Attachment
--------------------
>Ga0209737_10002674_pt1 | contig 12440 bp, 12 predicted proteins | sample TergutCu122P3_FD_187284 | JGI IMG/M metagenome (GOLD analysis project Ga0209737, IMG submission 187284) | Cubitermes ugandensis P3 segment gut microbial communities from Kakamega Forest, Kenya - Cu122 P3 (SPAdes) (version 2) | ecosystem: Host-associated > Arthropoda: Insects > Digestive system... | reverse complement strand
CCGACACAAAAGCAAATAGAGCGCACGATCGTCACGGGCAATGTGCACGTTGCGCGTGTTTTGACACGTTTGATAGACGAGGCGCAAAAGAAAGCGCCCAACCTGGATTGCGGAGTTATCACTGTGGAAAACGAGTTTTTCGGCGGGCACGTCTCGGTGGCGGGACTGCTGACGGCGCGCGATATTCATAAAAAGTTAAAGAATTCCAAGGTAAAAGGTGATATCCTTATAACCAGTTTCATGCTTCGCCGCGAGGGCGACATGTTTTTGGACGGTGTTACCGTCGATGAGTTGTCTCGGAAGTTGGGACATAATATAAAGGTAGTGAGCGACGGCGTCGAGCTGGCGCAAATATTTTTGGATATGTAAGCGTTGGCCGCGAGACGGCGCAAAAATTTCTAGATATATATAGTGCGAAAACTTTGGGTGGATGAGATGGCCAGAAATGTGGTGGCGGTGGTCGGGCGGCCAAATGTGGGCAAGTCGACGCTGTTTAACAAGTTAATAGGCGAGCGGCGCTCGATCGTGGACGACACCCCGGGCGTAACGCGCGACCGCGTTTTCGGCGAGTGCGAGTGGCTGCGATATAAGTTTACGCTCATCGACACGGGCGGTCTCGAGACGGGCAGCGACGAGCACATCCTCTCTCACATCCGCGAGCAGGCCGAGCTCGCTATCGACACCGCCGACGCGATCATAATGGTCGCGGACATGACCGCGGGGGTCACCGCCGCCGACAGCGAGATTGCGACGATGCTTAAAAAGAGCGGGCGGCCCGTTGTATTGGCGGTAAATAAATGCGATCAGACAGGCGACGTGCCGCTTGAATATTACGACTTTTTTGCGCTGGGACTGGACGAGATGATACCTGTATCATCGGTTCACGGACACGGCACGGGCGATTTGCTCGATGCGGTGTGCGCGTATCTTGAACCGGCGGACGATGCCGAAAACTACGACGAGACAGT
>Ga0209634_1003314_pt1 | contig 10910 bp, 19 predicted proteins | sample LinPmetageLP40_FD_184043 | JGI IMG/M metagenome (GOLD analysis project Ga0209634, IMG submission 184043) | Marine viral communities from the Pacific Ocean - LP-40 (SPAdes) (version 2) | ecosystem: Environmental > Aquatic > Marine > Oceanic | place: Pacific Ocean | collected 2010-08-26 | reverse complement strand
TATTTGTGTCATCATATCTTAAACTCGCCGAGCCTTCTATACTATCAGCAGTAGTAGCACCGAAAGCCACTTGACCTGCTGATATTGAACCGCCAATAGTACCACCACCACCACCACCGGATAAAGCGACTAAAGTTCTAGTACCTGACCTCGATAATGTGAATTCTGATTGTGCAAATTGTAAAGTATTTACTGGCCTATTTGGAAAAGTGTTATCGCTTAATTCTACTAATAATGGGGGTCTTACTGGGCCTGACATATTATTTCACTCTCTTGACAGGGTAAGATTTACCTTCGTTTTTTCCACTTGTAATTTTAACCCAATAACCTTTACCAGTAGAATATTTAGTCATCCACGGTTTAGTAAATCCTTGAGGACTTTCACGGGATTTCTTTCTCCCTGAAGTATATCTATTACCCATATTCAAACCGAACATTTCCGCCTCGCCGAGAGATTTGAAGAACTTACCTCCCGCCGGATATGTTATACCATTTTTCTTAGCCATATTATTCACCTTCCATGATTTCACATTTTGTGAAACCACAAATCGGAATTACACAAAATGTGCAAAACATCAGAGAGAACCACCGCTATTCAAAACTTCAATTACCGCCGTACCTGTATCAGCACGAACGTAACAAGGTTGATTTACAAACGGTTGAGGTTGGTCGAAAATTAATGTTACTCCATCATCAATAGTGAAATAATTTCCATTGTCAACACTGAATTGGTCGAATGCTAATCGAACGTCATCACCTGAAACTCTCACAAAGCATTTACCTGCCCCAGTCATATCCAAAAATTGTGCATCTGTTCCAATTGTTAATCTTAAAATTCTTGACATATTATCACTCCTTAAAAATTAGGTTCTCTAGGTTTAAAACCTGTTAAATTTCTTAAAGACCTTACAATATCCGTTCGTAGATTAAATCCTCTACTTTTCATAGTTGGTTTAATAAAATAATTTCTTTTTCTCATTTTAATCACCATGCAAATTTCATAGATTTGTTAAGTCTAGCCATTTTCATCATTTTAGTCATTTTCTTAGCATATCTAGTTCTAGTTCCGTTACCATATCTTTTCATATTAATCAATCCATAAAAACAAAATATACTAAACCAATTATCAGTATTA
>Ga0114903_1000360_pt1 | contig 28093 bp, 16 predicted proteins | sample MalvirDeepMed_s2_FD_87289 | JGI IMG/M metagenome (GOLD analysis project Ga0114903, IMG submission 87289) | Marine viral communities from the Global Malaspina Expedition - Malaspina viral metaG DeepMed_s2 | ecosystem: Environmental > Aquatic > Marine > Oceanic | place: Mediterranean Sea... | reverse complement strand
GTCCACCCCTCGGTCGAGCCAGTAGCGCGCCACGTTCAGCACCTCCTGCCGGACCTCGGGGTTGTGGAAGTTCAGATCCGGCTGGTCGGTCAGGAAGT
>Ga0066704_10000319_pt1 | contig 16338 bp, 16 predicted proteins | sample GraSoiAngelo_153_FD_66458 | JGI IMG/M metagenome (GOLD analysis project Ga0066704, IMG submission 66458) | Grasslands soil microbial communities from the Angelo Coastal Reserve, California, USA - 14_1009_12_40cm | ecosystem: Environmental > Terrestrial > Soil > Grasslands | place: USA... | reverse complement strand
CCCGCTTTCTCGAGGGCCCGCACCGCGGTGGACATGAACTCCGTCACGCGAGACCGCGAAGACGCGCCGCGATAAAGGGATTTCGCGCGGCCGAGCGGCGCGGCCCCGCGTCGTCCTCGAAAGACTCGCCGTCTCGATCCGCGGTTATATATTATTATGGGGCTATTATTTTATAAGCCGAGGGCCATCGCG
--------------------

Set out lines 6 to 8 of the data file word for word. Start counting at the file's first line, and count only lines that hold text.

GTCCACCCCTCGGTCGAGCCAGTAGCGCGCCACGTTCAGCACCTCCTGCCGGACCTCGGGGTTGTGGAAGTTCAGATCCGGCTGGTCGGTCAGGAAGT
>Ga0066704_10000319_pt1 | contig 16338 bp, 16 predicted proteins | sample GraSoiAngelo_153_FD_66458 | JGI IMG/M metagenome (GOLD analysis project Ga0066704, IMG submission 66458) | Grasslands soil microbial communities from the Angelo Coastal Reserve, California, USA - 14_1009_12_40cm | ecosystem: Environmental > Terrestrial > Soil > Grasslands | place: USA... | reverse complement strand
CCCGCTTTCTCGAGGGCCCGCACCGCGGTGGACATGAACTCCGTCACGCGAGACCGCGAAGACGCGCCGCGATAAAGGGATTTCGCGCGGCCGAGCGGCGCGGCCCCGCGTCGTCCTCGAAAGACTCGCCGTCTCGATCCGCGGTTATATATTATTATGGGGCTATTATTTTATAAGCCGAGGGCCATCGCG